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Precautionary and conservative measures before the Maritime Courts of Panama Originally published on

Originally published on: Legal Industry Reviews

In order to guarantee a maritime claim, Law 8 of 1982, on Maritime Procedure, contemplates the possibility of requesting precautionary and conservative measures before the Maritime Courts of Panama.

The two main measures in this regard are the seizure of ships, regardless of their flag, or of assets belonging to the defendant (including cargo, fuel and others), and the conservative or general protection measure, generally known as “injunction”.

The hijacking of ships in Panamanian territorial waters will have the purpose of:

  1. Avoid that the process is illusory in its effects and that the defendant transfers, disposes of, worsens, encumbers or dissipates assets.

  2. Ascribe, to the competence of the Panamanian Maritime Courts, the knowledge of the causes that arise outside the national territory, as a consequence of facts or acts related to navigation when the defendant is outside its jurisdiction, and in causes that arise within the national territory when the plaintiff chooses to seize a property of the defendant in order to notify him of the demand.

  3. Materially seize assets susceptible to sequestration to make effective privileged maritime credits, maritime encumbrances or any credit that, according to the Law applicable to the cause, allows directing the claim directly against them.

The request for seizure to assign jurisdiction to the Maritime Courts of Panama, and that to make privileged maritime credits effective, must be accompanied by a surety of US$1,000.00 as a guarantee of damages and losses, and the consignment to the order of the bailiff of US$2,500.00 such as conservation and custody expenses of the assets subject to the seizure. For seizures which purpose is to prevent the defendant from dissipating assets, the security to be consigned will be set prudently by the judge and will be between 20% and 30% of the amount of the claim. The plaintiff must accompany his request with circumstantial or prima facie evidence, which proves the legitimacy of his right.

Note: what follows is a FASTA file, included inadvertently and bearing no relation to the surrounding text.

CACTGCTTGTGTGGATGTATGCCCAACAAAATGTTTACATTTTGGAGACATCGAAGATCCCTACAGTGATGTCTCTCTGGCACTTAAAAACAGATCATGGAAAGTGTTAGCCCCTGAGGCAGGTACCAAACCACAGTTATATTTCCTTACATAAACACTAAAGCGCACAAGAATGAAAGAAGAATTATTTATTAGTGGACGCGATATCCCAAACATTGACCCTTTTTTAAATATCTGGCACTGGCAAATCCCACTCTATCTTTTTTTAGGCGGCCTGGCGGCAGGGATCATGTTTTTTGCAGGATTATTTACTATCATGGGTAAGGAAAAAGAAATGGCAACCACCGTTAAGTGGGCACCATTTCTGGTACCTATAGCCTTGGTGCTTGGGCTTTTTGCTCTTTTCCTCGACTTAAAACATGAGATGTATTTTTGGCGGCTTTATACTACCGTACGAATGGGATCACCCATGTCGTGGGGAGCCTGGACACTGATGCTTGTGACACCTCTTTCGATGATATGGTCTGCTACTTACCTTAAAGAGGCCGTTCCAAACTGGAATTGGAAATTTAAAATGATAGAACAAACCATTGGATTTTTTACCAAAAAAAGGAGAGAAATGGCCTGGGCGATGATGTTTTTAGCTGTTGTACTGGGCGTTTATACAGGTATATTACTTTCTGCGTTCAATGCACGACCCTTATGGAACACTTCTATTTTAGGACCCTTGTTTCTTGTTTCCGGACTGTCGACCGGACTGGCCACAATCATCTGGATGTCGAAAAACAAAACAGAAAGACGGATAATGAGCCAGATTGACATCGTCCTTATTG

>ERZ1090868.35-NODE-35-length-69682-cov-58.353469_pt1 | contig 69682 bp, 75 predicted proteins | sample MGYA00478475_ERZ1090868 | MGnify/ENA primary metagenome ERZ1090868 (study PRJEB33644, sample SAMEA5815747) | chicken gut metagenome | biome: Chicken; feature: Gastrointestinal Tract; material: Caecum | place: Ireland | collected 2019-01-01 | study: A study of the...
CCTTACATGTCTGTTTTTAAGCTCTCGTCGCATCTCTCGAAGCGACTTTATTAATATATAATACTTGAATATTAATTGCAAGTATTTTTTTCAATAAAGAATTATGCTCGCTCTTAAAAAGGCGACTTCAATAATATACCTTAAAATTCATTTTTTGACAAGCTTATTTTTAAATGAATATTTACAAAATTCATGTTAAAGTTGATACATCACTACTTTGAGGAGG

Once the seizure has been decreed by the Maritime Court, the bailiff proceeds to board the ship and communicate it to its captain, indicating that it (or its fuel or cargo) are under the orders of the maritime jurisdiction of Panama.

On the other hand, in the event that the ship is not in Panamanian territorial waters and it is under the Panamanian flag, the Maritime Procedure Law allows the person who assists a justified reason to fear that during the time prior to judicial recognition of their right, will suffer an immediate or irreparable danger, ask the judge for the most appropriate conservative or protective measures to provisionally ensure the effects of the decision on the merits. The petitioner can request to the maritime courts of Panama a prohibition of alienating, encumbering or transferring the ship by means of an annotation in its registry at the Directorate of Merchant Marine and Ship Registry of the Panama Maritime Authority. In these cases, the damages bond will not be less than US$10,000.00 nor more than US$50,000.00.

These precautionary and conservative measures available in law, allow the plaintiff in a maritime process, to guarantee his claim, thus avoiding the dissipation of assets and allowing him to settle his dispute effectively before the Panamanian jurisdiction.


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